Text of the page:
Hello! I’m sitting in Terminal 5 of the JFK airport in New York. Deciding against blowing 50 bucks to sit somewhere with Wi-Fi and free drinks (Delta’s Sky Club), I have unfortunately spent almost a third of that on pot stickers, water and a Sam Adams. I have yet to track down any free Wi-Fi, though I hear rumors that Healthy Gourmet may be a haven for bloggy nerds like me. Investigation is imminent.
I do know that Delta has Wi-Fi on board, so if I can’t find a spot here in this labrynthian airport, I can publish this from the air.
I found Balducci’s, which I recently read about on Quarry Girl. I was stoked to find some vegan options, just like she said. I did find mildly humorous that a box of Thai Dumplings and a bottle of water cost $11.95.
Lotsa food though. There were at least two servings and they were pretty good. The cashier gave me soy sauce and chopsticks, which led to an authentic Thai feeling to dining in the airport. (Just joshin’.)
I am nowhere near a world traveler, but I love adventuring and have traveled to a few places in my 30 years. I’ve flown alone and with friends and with lovers. I’ve flown before 9/11 and after. I’ve flown as a vegan and as a chicken-finger-loving 6 year old. I’ve flown an hour and a half to Vancouver BC and 24 hours to Australia. I don’t know much, but I do have a bit of experience. I’ve put together a list of travel trips for those venturing outside the country. This is not by any means an extensive list; if you have any other tips, leave below in the comments.
12 Things to Know Before Leaving the Country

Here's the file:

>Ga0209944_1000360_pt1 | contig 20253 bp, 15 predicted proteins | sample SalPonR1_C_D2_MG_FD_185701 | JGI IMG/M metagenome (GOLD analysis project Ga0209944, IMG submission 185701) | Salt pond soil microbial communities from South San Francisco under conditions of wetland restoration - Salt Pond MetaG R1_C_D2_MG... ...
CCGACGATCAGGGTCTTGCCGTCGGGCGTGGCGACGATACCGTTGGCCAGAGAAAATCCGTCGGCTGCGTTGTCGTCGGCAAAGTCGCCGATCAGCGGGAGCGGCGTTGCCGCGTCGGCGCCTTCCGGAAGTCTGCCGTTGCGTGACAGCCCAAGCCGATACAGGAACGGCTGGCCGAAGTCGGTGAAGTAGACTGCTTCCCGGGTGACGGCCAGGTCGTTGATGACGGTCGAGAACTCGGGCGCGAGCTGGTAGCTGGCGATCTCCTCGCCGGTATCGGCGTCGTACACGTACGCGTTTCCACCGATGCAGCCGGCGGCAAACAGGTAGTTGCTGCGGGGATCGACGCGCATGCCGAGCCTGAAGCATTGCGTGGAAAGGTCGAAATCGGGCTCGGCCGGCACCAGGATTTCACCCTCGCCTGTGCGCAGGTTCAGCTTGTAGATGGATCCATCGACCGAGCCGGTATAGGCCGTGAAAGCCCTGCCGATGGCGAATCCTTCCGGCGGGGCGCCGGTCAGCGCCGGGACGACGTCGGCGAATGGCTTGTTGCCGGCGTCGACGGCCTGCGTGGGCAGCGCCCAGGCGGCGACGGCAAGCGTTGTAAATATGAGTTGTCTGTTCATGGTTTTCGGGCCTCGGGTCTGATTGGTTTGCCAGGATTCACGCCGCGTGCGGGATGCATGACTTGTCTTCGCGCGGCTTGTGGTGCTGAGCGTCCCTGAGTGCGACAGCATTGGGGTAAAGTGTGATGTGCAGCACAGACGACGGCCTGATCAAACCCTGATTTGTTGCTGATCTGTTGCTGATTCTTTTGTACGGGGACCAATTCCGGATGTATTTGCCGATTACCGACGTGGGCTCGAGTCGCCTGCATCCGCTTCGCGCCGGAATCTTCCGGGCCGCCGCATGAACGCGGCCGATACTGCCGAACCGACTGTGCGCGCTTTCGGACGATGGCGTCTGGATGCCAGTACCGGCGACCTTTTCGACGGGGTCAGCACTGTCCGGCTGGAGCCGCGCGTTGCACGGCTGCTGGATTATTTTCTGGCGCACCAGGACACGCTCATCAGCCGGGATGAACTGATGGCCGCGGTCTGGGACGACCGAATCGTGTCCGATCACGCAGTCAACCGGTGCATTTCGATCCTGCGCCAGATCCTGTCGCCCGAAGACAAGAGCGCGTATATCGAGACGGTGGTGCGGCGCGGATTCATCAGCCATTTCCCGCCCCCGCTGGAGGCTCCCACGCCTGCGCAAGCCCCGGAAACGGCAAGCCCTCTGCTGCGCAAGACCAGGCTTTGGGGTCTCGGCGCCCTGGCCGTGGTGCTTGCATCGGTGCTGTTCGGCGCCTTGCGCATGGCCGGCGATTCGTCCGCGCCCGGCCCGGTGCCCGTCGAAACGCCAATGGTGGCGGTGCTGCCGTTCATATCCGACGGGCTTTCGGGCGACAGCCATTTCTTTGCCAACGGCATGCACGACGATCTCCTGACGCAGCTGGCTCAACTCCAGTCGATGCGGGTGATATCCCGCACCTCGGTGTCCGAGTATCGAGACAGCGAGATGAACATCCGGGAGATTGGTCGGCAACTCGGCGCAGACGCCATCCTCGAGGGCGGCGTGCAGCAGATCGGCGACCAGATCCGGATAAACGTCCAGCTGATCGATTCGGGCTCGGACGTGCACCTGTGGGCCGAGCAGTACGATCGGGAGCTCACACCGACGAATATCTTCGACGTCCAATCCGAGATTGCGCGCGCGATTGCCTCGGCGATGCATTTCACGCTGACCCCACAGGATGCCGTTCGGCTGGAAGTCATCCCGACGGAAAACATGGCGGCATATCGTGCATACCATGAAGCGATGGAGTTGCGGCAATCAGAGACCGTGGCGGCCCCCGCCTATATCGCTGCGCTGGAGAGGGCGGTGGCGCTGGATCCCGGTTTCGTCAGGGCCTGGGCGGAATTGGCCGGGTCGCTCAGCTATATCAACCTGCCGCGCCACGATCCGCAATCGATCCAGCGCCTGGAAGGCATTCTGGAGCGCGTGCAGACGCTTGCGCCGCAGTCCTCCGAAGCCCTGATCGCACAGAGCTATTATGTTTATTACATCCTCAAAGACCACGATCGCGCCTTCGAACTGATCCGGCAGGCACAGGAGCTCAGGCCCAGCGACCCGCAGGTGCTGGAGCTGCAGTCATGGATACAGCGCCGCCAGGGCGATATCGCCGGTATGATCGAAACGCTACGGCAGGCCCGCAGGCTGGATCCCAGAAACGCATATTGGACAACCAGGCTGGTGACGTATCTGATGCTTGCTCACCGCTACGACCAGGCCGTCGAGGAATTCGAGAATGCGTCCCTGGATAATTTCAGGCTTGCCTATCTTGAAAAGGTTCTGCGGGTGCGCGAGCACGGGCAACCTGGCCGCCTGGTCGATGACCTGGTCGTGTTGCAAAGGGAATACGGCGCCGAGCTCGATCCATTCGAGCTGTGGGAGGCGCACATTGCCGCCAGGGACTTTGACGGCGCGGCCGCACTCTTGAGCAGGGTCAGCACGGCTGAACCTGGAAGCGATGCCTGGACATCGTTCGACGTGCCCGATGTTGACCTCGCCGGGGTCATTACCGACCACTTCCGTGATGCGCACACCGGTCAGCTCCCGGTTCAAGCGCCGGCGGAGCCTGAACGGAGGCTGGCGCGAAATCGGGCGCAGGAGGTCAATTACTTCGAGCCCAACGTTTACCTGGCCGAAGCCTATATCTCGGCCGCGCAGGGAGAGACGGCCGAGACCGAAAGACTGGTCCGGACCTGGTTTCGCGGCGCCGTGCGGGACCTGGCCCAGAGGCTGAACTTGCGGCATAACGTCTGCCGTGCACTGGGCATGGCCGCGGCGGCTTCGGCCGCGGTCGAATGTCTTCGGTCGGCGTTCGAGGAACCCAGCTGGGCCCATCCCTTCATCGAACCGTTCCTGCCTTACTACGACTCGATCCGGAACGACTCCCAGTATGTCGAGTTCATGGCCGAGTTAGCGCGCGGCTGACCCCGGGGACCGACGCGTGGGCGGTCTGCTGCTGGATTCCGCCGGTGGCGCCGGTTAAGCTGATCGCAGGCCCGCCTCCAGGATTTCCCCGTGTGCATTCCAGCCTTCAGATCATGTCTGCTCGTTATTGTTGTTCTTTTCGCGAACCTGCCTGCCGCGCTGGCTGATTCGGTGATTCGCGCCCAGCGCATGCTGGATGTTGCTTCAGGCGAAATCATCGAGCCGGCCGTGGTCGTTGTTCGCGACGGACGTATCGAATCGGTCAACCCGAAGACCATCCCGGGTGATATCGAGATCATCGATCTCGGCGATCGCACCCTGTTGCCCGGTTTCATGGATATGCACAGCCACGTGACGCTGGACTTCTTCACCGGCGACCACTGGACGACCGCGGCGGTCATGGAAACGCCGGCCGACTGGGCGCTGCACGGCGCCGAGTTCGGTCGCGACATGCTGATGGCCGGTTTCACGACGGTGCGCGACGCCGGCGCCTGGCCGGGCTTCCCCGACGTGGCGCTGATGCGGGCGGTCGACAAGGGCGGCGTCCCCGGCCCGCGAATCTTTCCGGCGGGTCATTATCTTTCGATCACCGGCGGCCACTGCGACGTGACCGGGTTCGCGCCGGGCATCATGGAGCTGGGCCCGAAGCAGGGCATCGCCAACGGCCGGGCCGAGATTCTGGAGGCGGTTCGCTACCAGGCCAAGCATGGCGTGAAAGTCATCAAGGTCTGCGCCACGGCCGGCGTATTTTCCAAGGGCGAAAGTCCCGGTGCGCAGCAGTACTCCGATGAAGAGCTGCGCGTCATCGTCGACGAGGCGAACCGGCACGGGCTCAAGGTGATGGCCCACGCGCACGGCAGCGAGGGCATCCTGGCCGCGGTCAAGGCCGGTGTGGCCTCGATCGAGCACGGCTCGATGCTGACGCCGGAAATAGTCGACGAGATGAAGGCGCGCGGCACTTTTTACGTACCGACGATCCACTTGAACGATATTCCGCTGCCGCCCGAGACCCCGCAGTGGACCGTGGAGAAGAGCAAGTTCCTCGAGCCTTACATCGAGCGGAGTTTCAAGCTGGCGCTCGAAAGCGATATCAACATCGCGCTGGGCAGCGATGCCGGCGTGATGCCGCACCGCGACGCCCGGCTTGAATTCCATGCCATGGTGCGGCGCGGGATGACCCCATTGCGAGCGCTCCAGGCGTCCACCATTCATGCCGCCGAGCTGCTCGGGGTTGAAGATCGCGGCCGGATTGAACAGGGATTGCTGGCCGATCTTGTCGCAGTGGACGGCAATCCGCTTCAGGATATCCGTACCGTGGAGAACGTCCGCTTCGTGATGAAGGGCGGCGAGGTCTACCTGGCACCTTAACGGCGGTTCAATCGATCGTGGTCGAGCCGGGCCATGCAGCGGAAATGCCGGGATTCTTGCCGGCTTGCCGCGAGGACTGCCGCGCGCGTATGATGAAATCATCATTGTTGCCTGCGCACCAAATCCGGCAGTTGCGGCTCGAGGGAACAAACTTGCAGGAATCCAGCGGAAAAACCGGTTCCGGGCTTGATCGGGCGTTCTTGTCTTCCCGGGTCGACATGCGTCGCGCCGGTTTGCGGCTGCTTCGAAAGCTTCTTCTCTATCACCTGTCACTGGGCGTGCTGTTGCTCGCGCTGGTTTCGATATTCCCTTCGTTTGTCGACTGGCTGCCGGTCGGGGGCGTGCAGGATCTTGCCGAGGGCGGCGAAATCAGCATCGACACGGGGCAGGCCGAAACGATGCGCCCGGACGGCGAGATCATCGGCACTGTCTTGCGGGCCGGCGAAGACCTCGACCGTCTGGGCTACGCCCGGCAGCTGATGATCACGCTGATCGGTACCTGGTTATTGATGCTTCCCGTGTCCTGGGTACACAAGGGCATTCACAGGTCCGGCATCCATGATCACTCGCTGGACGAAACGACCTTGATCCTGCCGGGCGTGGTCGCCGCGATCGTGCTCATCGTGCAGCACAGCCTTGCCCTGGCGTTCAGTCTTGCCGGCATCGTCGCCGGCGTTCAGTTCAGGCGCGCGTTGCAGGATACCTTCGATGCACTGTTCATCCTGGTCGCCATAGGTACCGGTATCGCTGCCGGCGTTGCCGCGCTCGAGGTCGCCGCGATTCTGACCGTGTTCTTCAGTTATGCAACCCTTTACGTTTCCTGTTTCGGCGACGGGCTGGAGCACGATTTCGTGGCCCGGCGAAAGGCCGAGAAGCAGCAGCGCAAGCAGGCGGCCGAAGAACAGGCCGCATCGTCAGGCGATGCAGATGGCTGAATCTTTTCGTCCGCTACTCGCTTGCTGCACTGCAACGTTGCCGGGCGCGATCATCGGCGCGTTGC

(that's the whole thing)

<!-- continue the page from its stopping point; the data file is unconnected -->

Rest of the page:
1. Make copies. Of everything.
Copy your passport and leave one copy with a trusted friend or family member and take one copy with you. make sure you keep it separate from your actual passport for safety reasons. Print or make copies of your itinerary and any pertinent phone numbers or account numbers [the American Embassy in the country you’re traveling to, your doctor’s phone number, etc.]
2. Buy Snacks.
This is imperative. Airline snacks these days are pretzels and peanuts; sustainable, but terribly boring. if you’re going to a country where you’re not sure what the food situation will be like for you [if you’re vegan or gluten-intolerant or have allergies, eating out can be an unneeded stressor.] a small bag of snacks will be key for your flight and your stay in the country. Not to mention supplementing airline food is never a bad thing.
- Small packets of peanut or almond butter. Justin’s brand is convenient, affordable and perfect. The bit of natural fats in nut butters will keep your belly full for a longer time than other less calorie-dense snacks.